Bernard Marr is an internationally best-selling author, popular keynote speaker, futurist, and a strategic business & technology advisor to governments and companies. He helps organisations improve their business performance, use data more intelligently, and understand the implications of new technologies such as artificial intelligence, big data, blockchains, and the Internet of Things. Why don’t you connect with Bernard on Twitter (@bernardmarr), LinkedIn (https://uk.linkedin.com/in/bernardmarr) or instagram (bernard.marr)?
More than thirty years ago, Fred Davis developed the Technology Acceptance Model (TAM) as part of his dissertation at MIT. It’s one of the most widely cited papers in the field of technology acceptance (a.k.a. adoption). Since 1989, it’s spawned an entire field of research that extends and adds to it. What does TAM convey and how might today’s AI benefit from it?
TAM is an intuitive framework. It feels obvious yet powerful and has withstood the test of time. Davis started with a premise so simple that it’s easy to take it for granted: A person will only try, use and ultimately adopt technology if they are willing to exert some effort. And what could motivate users to expend this effort?
He outlined several variables that could motivate users, and many researchers have added to his list over the years, but these two variables are the ones that were most important: 1. Does it look easy to use? 2. Will it be useful? If the learning curve doesn’t look too steep and there’s something in it for them, a user will be inclined to adopt. Many researchers have added to this foundation over the years. For example, we’ve learned that a user’s intention can also be influenced by subjective norms.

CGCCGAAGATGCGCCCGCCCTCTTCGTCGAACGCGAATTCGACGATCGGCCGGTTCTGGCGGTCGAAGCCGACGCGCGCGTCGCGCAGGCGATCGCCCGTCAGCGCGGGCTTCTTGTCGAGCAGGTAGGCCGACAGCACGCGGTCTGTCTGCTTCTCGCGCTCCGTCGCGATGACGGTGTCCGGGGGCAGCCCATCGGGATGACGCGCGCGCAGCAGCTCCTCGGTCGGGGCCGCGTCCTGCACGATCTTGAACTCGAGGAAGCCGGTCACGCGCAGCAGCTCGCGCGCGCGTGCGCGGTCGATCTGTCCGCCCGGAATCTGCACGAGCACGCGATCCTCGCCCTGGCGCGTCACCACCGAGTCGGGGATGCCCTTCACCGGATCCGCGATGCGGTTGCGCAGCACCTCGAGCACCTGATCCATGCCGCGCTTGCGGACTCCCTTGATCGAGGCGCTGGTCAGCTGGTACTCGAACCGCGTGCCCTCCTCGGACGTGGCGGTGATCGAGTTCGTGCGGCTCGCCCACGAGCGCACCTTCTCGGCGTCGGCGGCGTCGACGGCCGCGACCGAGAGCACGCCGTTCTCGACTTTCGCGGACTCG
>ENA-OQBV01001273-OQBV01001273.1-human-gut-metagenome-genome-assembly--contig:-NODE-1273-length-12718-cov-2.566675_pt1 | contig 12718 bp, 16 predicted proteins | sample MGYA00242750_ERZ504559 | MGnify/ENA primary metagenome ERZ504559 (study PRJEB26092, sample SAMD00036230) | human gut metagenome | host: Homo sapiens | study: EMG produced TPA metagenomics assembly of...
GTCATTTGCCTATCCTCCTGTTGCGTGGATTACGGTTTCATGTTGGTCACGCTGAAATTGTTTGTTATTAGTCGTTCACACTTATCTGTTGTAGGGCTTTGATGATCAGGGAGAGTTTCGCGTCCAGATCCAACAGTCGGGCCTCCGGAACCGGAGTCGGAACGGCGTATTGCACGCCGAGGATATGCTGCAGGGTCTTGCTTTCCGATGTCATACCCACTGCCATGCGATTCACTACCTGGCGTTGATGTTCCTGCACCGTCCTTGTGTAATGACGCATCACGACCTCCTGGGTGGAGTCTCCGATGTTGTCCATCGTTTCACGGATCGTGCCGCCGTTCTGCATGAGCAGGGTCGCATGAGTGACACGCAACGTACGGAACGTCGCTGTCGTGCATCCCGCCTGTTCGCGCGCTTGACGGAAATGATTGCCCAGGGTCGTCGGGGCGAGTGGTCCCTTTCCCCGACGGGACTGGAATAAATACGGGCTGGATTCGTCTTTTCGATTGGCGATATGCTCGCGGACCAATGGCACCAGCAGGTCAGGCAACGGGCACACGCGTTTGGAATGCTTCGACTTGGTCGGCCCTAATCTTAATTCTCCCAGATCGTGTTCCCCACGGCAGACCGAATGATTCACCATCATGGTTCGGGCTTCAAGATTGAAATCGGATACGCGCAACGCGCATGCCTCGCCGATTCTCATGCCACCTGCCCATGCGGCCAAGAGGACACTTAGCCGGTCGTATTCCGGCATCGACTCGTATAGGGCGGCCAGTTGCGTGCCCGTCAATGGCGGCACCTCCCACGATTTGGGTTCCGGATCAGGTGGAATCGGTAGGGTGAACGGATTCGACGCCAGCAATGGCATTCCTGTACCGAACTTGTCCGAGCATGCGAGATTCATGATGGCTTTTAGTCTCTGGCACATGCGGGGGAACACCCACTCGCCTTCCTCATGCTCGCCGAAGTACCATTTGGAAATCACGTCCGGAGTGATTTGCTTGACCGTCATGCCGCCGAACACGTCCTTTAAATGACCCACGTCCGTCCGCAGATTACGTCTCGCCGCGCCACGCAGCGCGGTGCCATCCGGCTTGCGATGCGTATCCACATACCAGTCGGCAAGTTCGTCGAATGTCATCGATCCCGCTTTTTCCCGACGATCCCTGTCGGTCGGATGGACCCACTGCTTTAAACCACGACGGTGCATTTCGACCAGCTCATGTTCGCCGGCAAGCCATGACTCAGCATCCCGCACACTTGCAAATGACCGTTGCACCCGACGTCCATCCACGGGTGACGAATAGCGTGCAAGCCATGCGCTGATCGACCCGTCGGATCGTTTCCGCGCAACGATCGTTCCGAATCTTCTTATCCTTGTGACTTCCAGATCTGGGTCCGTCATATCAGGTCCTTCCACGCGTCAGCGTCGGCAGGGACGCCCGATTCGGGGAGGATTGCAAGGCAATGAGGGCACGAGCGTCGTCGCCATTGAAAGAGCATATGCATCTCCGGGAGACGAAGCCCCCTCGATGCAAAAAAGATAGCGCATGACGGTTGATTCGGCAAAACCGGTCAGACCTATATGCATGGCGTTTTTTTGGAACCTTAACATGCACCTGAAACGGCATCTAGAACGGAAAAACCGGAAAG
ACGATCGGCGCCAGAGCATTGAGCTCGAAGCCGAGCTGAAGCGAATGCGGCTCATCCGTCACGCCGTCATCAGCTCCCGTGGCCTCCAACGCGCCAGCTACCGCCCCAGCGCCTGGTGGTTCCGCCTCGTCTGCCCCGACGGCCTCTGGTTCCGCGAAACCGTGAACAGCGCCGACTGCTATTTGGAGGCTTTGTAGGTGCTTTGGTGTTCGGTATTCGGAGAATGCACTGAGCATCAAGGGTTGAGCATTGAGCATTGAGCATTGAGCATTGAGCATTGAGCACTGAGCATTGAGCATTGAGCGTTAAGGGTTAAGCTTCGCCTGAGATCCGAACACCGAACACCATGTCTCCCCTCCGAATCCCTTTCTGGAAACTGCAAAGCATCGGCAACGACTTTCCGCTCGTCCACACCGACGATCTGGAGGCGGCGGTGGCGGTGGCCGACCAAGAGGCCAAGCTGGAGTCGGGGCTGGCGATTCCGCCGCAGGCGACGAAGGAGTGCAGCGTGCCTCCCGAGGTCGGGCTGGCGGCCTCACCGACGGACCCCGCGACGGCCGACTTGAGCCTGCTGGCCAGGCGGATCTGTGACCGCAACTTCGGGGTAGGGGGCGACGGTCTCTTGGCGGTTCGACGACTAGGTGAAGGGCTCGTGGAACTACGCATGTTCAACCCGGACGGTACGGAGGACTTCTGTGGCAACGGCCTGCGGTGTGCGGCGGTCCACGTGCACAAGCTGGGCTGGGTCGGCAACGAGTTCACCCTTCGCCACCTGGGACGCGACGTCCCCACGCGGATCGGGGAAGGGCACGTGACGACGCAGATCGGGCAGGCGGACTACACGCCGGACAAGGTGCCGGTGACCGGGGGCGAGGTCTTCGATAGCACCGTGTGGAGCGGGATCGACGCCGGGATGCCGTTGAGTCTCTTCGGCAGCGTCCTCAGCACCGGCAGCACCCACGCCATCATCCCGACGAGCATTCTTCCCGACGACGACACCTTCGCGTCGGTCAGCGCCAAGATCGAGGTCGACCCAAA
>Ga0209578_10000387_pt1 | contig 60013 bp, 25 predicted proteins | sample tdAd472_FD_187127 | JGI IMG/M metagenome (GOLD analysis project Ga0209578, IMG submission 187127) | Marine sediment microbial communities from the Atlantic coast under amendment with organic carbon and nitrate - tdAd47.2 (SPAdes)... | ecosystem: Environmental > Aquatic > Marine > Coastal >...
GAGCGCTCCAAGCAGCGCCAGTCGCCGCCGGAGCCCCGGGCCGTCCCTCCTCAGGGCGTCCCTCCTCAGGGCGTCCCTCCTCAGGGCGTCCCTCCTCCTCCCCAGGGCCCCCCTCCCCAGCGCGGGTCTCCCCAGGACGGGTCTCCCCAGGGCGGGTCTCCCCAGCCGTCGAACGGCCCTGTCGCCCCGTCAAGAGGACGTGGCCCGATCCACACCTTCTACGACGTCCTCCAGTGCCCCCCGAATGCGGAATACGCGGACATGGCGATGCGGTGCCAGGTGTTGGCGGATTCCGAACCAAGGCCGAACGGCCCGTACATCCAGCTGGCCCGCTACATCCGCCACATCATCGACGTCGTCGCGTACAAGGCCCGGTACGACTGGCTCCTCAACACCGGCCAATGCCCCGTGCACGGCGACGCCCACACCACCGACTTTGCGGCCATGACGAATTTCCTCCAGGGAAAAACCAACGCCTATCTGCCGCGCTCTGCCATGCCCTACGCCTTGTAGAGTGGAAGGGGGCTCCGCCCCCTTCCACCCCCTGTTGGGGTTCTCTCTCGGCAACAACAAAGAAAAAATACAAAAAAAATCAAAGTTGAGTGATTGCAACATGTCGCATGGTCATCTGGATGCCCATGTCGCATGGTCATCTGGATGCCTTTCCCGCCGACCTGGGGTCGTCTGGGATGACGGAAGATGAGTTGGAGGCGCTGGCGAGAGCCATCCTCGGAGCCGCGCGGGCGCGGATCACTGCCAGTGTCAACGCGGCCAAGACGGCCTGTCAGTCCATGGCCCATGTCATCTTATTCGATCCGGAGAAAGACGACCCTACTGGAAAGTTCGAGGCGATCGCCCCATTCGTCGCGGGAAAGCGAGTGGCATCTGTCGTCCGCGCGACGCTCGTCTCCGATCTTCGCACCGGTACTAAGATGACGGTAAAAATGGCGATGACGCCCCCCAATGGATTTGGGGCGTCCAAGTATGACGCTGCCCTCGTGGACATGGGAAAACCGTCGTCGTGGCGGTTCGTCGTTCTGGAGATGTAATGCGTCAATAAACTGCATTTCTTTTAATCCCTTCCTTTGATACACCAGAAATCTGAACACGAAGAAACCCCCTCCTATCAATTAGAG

We’re motivated to adopt new tech at work when senior leadership thinks it’s important. Perceived usefulness can also be influenced by image, as in, “Does adopting this tech make me look good?” And lastly, usefulness is high if relevance to the job is high.
TAM can be a powerful concept for an AI practitioner. It should be front-of-mind when embedding AI in an existing tool or process and when developing an AI-first product, as in, one that’s been designed with AI at the center of its functionality from the start. (Think Netflix.) Furthermore, AI can be used to drive adoption by levering TAM principles that increase user motivation.